Most antidiabetic medications work by increasing insulin sensitivity, decreasing glucose absorption in the gastrointestinal tract or by increasing insulin secretion. The SGLT2 class of medications is scientifically known as Type 2 sodium-glucose co-transporter inhibitors and work differently from any other type of antidiabetic medications.
SGLT2 inhibitors, including Invokana, act by preventing glucose from being reabsorbed by the kidneys, leading to the excess urine to be excreted in the urine. Invokana has been shown to result in the excretion of up to 119 grams of sugar in the urine, equivalent to over 450 calories.
Like all medications, Invokana may cause a number of side effects. Many of these are mild to moderate and common in a number of medications. Unfortunately, some of the side effects of Invokana may be serious and even life-threatening.
Common side effects of Invokana may include:
- Genital yeast infection
- Vaginal yeast infection
- Vulvar yeast infection
- Jock itch, yeast infection on penis
- Urinary tract infection
- Photosensitivity (sun intolerance)
- Itching and rash
- Increased Low-density cholesterol levels (LDL)
In May 2015, the Food and Drug Administration (FDA) issued a warning statement regarding SGLT2 inhibitors, including Invokana and the increased risk of Diabetic Ketoacidosis (DKA). This warning was issued following reports of over 20 patients who had experienced DKA between March 2013 and April 2014 after taking SGLT2 inhibitors.
Diabetic ketoacidosis, also called ketosis, is caused by high levels of ketones which are produced by the body when it is unable to use glucose in the cells.
When glucose cannot be transported into the cells, the body must break down fat to be used as a fuel source. Ketones are produced as a byproduct of fat metabolism and cause the blood to become acidic in nature. Diabetic ketoacidosis can develop quickly and become life-threatening in a short period of time.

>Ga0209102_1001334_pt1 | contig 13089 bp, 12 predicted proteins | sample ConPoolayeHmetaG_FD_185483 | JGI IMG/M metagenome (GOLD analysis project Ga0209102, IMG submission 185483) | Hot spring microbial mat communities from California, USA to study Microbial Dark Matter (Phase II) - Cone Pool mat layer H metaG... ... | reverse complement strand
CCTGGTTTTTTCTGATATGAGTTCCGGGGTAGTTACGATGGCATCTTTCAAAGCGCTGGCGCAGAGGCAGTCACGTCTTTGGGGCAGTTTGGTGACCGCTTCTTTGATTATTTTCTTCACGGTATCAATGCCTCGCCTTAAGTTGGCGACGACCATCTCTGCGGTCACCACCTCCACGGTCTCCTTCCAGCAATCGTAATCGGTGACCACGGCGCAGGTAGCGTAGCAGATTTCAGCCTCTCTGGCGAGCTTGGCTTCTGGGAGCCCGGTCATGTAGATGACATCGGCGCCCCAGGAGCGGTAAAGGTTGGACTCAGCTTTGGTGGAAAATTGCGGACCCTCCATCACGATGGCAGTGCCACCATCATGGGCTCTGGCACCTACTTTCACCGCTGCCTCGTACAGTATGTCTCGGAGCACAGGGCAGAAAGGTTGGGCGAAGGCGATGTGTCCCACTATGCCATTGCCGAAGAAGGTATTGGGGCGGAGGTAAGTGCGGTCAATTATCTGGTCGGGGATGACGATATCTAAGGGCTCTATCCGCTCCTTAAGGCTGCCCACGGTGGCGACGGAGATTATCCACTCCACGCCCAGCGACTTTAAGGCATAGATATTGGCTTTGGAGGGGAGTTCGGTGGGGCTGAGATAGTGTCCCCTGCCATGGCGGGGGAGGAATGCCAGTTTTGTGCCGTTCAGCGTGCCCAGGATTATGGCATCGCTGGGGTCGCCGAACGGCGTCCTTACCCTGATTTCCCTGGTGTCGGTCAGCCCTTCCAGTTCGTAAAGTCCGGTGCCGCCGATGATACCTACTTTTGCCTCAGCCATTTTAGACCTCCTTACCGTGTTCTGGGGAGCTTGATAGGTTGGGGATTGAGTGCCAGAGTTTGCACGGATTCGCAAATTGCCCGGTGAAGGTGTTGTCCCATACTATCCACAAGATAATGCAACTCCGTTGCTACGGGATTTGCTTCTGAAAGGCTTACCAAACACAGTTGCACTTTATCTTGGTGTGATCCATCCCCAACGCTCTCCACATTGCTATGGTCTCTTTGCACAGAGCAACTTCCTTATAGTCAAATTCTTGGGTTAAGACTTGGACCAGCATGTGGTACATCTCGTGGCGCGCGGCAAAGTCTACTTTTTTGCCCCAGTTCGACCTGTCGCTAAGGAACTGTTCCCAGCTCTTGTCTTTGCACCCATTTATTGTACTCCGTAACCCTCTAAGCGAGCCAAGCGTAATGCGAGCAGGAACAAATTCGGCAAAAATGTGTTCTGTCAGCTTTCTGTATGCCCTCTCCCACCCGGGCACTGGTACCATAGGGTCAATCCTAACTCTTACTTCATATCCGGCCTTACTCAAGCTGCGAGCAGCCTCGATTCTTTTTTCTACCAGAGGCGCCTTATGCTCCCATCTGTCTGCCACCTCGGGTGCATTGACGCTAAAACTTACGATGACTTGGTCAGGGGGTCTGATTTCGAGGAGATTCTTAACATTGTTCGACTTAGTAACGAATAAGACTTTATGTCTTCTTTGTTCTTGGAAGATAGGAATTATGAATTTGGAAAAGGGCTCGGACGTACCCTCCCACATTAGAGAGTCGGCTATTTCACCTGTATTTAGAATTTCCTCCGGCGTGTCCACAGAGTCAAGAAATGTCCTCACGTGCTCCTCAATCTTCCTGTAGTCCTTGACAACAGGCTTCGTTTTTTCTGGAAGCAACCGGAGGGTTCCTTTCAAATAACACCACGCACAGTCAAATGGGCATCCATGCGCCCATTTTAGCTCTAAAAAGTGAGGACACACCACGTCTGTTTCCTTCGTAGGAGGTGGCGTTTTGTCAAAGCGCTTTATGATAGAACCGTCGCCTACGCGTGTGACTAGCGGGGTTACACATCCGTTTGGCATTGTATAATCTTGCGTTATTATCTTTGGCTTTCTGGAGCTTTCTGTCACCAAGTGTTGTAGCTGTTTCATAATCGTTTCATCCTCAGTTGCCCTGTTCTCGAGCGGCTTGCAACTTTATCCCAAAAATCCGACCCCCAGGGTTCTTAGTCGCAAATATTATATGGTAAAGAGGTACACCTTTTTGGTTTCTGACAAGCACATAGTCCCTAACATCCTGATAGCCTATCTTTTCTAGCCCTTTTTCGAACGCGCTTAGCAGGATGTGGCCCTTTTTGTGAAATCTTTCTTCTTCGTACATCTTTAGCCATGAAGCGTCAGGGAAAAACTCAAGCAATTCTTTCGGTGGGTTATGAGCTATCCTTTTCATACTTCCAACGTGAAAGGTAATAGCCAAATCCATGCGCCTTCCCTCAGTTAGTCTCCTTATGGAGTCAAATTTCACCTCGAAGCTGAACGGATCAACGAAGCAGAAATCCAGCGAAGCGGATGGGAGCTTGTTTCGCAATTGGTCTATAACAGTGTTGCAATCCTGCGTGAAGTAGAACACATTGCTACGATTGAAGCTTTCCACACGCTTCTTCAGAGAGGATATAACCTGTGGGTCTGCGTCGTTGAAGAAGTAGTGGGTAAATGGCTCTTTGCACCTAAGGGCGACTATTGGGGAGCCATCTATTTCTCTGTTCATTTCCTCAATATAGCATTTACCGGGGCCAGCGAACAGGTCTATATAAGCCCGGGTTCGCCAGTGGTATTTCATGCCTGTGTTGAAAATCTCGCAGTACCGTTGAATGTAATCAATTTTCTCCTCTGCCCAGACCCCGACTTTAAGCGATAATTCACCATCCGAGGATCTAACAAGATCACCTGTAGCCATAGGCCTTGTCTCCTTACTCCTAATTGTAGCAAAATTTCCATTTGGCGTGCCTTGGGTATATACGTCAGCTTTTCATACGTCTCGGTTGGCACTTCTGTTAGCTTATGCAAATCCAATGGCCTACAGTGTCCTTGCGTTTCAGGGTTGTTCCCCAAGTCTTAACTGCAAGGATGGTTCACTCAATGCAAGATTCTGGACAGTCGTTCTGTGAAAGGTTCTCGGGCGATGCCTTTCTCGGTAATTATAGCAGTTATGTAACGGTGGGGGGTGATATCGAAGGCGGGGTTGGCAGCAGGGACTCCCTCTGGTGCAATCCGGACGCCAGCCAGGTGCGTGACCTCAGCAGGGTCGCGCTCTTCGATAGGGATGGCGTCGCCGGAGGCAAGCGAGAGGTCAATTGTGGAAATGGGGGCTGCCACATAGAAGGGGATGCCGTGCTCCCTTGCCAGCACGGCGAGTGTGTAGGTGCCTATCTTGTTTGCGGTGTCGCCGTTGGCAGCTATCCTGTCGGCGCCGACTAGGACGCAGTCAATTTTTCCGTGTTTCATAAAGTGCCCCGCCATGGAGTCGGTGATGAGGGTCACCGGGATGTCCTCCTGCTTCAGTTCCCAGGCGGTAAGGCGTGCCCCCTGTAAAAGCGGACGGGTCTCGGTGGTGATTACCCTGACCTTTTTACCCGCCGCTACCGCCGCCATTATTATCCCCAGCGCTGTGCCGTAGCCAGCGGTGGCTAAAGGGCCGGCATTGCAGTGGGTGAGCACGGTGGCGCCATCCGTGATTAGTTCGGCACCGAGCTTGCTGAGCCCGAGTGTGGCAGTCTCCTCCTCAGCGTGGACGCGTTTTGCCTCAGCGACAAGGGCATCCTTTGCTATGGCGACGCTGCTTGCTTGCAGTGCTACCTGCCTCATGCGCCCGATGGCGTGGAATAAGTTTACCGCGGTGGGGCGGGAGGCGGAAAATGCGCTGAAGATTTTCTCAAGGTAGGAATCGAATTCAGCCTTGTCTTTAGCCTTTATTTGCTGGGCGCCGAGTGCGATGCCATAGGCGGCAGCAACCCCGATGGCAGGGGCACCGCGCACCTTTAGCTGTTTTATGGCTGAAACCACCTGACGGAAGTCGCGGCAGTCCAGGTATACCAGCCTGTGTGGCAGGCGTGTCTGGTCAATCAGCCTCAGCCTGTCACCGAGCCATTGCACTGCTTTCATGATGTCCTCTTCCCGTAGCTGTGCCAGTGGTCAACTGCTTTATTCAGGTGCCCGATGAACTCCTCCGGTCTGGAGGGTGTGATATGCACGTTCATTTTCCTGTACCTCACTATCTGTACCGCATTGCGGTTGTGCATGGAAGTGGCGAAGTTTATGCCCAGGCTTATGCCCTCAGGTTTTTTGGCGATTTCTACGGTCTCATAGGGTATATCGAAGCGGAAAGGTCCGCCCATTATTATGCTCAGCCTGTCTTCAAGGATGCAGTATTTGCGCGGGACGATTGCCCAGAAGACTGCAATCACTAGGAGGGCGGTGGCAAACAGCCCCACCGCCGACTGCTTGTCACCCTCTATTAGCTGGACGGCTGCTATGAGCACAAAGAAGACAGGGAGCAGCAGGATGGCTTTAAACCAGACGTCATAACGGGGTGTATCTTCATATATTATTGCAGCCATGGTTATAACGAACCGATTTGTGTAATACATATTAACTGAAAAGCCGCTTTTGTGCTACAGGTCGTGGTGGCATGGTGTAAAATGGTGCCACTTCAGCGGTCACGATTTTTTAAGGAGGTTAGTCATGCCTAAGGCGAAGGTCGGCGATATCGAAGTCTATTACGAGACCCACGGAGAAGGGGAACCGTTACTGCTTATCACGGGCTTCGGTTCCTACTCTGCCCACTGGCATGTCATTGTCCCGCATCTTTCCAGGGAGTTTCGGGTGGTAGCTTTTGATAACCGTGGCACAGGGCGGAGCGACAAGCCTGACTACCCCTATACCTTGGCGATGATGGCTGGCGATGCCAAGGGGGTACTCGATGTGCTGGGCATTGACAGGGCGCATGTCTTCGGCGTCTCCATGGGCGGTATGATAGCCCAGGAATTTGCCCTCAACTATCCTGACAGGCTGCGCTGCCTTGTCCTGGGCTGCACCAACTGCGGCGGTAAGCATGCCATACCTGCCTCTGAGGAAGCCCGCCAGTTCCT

Initial symptoms of DKA which warrant medical attention may include:
- Increased thirst (polydipsia)
- Increased urination
- Abdominal pain
- Fatigue and Weakness
- Shortness of Breath
- “Fruity” Breath
As the condition progresses, additional symptoms warrant emergency medical treatment including:
- Dizziness or Fainting
- Trouble breathing
Some of these symptoms are caused by swelling of the brain and if left untreated, diabetic ketoacidosis may be fatal.
DKA is rare in Type 2 diabetics and many may not recognize the symptoms. The original prescribing information for Invokana did not mention diabetic ketoacidosis as a side effect or risk, only indicating that patients who already had DKA should not take the medication.
Other Serious Side Effects
Invokana may also pose other side effect risks, some of which may be serious including:
- Hypotension – caused by increased water loss in urine following sugar excretion
- Increased hemoglobin and potassium levels – caused by decreased blood volume and diuretic effect